COVID-19 Resources for Nurses

Last updated: April 6, 2020

Late last year, a novel or new coronavirus was identified in Wuhan City, Hubei Province, China (World Health Organization [WHO], 2020a) which is causing increasing numbers of illness and death  around the world. This new virus outbreak, a "public health emergency of international concern", has now been declared a “global pandemic” by the WHO. Situation reports from the WHO - updated daily - can be viewed  here



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Changes in Licensure and Scope of Practice from State Boards of Nursing

Due to the COVID-19 pandemic, state boards of nursing are modifying their licensure requirements and scope of practice in order to meet the patient surge. Click on your state below to visit the website of your board of nursing and find out if there has been a change in your licensure requirements or scope of practice.
  Alabama   Kentucky   North Dakota
  Alaska   Louisiana   Ohio
  Arizona   Maine   Oklahoma
  Arkansas   Maryland   Oregon
  California   Massachusetts   Pennsylvania
  Colorado   Michigan   Rhode Island
  Connecticut   Minnesota   South Carolina
  Delaware   Mississippi   South Dakota
  District of Columbia   Missouri   Tennessee
  Florida   Montana   Texas
  Georgia   Nebraska   Utah
  Hawaii   Nevada   Vermont
  Idaho   New Hampshire   Virginia
  Illinois   New Jersey   Washington
  Indiana   New Mexico   West Virginia
  Iowa   New York   Wisconsin
  Kansas   North Carolina   Wyoming


coronavirus-2.jpgCoronaviruses, a large family of viruses named for their spiked surfaces that resemble crowns, can cause a range of symptoms from the common cold to severe respiratory illness. The new coronavirus disease, abbreviated COVID-19, appears to be highly contagious. You may recall the public health crises that occurred with the outbreaks of two other coronaviruses that originated in animals and subsequently infected people: Severe Acute Respiratory Syndrome (SARS-CoV) in 2002 and Middle East Respiratory Syndrome (MERS-CoV) in 2012. As two points of comparison, over an eight month period (November 2002 to July 2003), there were over 8,000 cases of SARS-CoV, with over 770 fatalities (WHO, 2003), roughly a 10% mortality rate. To date, MERS-CoV has affected over 2,400 people in 27 countries, including over 850 deaths (WHO, 2020b), with an approximate mortality rate of 35%.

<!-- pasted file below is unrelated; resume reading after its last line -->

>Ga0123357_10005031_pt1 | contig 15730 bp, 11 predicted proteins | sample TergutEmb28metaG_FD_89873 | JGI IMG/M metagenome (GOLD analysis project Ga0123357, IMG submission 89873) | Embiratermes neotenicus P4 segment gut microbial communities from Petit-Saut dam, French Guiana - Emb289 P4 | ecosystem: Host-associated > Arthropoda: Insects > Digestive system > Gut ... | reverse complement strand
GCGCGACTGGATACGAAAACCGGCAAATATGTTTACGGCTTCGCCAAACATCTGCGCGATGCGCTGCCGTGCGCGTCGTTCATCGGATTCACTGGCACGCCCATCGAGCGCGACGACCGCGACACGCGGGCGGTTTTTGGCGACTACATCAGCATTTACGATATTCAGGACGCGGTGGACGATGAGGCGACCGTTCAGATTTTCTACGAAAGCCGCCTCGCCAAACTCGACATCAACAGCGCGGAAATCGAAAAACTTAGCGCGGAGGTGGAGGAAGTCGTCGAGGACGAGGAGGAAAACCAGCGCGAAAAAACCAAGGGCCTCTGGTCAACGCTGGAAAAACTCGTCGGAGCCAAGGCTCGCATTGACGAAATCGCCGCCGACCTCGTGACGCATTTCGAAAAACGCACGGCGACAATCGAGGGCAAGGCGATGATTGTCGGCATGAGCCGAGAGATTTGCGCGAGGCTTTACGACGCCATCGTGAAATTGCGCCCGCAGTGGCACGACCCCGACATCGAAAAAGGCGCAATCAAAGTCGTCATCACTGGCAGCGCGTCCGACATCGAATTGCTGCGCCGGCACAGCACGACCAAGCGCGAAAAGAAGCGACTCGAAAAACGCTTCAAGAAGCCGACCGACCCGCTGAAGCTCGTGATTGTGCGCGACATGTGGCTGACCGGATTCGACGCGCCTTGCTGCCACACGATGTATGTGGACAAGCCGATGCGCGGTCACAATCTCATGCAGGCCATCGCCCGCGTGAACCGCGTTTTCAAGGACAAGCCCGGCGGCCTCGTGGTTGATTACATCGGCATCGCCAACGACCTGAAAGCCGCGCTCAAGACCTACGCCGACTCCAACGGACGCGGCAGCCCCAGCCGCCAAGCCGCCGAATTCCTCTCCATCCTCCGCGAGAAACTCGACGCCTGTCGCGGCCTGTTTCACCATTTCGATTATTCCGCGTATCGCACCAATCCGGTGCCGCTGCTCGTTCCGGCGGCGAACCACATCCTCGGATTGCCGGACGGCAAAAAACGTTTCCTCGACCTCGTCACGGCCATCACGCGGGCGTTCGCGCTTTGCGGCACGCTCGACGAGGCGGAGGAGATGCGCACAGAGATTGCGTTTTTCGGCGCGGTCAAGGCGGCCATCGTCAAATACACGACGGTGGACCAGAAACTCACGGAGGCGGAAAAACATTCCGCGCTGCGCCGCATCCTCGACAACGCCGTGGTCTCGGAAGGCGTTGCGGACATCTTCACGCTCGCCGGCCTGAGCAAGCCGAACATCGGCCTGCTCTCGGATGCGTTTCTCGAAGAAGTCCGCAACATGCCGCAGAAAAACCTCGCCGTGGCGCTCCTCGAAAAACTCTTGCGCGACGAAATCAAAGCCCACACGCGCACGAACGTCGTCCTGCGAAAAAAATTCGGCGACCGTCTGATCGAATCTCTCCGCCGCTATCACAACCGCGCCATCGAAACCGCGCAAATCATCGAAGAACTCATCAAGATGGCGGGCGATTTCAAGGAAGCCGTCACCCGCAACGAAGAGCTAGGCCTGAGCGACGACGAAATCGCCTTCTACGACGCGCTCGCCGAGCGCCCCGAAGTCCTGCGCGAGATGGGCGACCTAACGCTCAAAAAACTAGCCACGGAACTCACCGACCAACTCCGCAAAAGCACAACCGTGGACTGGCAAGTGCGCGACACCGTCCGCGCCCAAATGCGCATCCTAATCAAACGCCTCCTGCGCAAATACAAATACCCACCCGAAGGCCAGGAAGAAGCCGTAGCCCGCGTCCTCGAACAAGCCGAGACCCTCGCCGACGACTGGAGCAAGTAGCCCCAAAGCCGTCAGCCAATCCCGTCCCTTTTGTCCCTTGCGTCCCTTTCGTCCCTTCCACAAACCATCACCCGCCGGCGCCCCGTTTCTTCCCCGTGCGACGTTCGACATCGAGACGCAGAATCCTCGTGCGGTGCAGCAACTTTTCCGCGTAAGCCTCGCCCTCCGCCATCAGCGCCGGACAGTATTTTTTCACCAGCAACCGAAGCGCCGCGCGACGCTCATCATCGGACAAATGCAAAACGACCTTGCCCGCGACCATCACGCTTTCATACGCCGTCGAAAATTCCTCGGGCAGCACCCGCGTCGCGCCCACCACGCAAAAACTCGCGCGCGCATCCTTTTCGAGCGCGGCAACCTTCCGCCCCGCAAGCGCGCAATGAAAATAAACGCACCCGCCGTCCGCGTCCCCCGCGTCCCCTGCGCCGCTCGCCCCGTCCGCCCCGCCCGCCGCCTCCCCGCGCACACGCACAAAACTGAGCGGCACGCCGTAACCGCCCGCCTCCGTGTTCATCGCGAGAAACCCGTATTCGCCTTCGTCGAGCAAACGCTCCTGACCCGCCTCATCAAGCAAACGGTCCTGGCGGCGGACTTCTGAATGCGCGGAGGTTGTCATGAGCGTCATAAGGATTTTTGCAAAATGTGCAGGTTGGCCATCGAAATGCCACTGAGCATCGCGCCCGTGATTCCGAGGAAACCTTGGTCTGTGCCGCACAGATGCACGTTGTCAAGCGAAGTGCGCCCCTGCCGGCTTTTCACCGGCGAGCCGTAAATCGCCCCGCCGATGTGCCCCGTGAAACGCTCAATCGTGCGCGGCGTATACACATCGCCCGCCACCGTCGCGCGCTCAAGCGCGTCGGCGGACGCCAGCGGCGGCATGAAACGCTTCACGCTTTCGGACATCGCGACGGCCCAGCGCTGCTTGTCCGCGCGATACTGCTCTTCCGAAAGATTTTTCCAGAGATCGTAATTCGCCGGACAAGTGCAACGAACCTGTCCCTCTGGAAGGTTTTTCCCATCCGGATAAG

The 2019 novel coronavirus, previously called “2019-nCoV” is now termed SARS-CoV-2 due to its similar genetic make-up to SARS-CoV. The virus can cause COVID-19, with symptoms such as fever, dry cough, shortness of breath, breathing difficulties, body aches, nasal congestion, sore throat or diarrhea (WHO, 2020a). Symptoms may be mild and appear in as few as two days or as long as 14 days after exposure (CDC, 2020). Most people (80%) will fully recover without needing special treatment, while one out of six people will become very ill (WHO, 2020a). Older individuals and those with underlying medical problems like cardiac disease, lung disorders or diabetes, are at a higher risk of developing serious illness.

COVID-19 can spread through small droplets from the nose or mouth when a person with the disease coughs or exhales. It is important to stay 6 feet away from any person who is sick, wash your hands frequently with soap and water for at least 20 seconds or use an alcohol-based hand rub, and avoid touching your eyes, nose, mouth, and face with unwashed hands. Vigilant infection control practices coupled with early identification and treatment may help prevent the spread of this virus and potentially decrease the morbidity and mortality that has resulted from its predecessors.

Centers for Disease Control and Prevention. (2020). 2019 Novel Coronavirus, Wuhan, China. Retrieved from

World Health Organization (2003). Summary of probable SARS cases with onset of illness from 1 November 2002 to 31 July 2003. Retrieved from